More importantly while I was at his stand I discovered that William has many free resources that are available for any one to download from his site.  These resources showcase the strategies that are used in his books and can be used to drop into your lessons.  I would like to hope that some of my readers will try the resources and feed back to William (contact details are available on his site).

If you want an idea of what is available, William gave me permission to host a selection of these resources here – alternatively bookmark his site which will be updated more often than this blogpost.

Williams Word Games in Science

 

What Ofsted had to say about my lesson – how to get your observation notes from them

ofsted

A while ago I wrote about Ofsted observing my lesson and the lack of any way to improve to outstanding. While I received my feedback I saw that the HMI had made two sides of notes about my lesson and I wondered if there was anything on those notes that might indicate why the lesson was not outstanding.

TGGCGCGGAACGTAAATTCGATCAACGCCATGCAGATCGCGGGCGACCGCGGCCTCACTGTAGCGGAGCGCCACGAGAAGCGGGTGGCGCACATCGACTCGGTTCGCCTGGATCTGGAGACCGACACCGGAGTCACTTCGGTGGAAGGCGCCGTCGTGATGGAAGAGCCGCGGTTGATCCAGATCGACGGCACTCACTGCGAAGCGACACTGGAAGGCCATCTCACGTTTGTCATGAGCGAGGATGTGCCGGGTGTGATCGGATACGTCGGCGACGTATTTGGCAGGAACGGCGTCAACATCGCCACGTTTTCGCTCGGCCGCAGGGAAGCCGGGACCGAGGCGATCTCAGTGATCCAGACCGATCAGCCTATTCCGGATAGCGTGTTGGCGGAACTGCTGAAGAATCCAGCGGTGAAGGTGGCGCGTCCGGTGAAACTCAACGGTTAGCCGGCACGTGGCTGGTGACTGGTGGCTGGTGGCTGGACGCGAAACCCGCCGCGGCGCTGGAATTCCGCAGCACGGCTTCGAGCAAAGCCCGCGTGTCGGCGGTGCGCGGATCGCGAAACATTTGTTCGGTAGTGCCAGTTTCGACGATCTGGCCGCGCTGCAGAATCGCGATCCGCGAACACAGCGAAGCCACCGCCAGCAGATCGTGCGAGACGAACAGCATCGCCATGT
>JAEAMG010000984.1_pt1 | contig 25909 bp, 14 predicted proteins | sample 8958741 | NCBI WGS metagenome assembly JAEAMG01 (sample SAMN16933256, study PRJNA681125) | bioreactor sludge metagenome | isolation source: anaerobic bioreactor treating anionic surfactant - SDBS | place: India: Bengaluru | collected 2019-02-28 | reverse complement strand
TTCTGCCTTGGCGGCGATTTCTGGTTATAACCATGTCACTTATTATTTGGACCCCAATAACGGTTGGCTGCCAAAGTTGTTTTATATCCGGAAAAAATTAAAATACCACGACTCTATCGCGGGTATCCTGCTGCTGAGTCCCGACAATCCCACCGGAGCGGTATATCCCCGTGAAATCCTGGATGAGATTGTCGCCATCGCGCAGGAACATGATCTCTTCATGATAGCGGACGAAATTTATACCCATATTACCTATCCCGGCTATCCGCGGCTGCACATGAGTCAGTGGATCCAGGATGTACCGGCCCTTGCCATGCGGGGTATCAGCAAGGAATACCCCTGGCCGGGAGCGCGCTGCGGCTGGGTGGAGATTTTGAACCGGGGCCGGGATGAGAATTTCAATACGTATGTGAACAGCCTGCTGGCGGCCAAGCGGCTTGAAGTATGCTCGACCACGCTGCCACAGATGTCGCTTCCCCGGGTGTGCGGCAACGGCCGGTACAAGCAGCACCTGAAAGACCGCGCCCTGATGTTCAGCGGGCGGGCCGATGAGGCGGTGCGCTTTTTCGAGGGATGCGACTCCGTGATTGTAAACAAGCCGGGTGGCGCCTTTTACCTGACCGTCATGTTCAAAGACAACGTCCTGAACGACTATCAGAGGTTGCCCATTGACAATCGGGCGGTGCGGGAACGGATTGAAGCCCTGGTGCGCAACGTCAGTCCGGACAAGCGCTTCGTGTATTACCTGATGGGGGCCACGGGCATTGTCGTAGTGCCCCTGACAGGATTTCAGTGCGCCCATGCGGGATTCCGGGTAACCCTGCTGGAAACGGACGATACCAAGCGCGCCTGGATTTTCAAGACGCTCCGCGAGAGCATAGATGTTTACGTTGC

I decided to request a copy of the S5 evidence forms that were written during my lesson after reading this blog here that gave instructions. The premise is simple, you make a data protection request to Ofsted providing as much information about the lesson as possible and a copy of your identification. Ofsted then confirm receipt of your application and have forty days to respond.

I had forgotten about the request (it had taken them over a month to act upon it) and received a letter by special delivery (if you have ever used the special delivery service you will realise how expensive it is). Inside the envelope was a copy of the S5 forms and a covering letter. The S5 forms had a number of sections blanked out – these were passages that referred to the teaching assistant who was with the group for that lesson.